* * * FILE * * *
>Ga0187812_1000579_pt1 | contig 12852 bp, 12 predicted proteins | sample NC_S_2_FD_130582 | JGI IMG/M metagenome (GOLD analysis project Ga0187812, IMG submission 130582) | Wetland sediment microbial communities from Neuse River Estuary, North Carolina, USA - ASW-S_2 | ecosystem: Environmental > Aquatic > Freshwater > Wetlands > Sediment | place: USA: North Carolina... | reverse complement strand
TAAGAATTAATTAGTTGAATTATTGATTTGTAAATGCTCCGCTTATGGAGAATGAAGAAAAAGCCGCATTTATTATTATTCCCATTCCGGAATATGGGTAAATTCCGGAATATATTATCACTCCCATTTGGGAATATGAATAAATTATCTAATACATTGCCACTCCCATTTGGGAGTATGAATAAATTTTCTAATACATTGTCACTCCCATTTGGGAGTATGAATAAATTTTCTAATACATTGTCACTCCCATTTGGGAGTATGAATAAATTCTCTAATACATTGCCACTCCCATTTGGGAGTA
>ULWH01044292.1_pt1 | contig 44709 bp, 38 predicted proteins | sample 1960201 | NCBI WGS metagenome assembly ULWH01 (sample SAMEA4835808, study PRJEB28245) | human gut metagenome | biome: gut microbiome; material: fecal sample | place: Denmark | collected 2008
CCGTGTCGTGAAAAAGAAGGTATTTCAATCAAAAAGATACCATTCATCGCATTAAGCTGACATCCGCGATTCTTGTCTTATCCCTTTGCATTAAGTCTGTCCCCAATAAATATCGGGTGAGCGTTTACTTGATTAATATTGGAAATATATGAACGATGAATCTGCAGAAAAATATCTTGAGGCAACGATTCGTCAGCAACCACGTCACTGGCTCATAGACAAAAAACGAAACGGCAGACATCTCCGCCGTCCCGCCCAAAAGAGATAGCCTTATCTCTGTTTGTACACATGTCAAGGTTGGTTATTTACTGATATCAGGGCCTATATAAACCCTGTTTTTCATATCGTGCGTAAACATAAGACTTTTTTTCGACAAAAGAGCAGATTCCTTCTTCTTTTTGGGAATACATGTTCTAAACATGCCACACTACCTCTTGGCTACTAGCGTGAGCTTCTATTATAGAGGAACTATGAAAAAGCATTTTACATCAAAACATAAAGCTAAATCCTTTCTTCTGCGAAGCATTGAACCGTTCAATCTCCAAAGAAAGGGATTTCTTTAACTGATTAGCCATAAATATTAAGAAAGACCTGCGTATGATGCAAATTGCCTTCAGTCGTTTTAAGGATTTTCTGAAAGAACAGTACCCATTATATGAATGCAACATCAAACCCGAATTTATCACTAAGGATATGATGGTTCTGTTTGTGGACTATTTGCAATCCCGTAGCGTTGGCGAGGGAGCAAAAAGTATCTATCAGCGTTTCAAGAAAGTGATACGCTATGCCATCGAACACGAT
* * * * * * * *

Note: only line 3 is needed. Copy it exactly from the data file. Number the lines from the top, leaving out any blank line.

>ULWH01044292.1_pt1 | contig 44709 bp, 38 predicted proteins | sample 1960201 | NCBI WGS metagenome assembly ULWH01 (sample SAMEA4835808, study PRJEB28245) | human gut metagenome | biome: gut microbiome; material: fecal sample | place: Denmark | collected 2008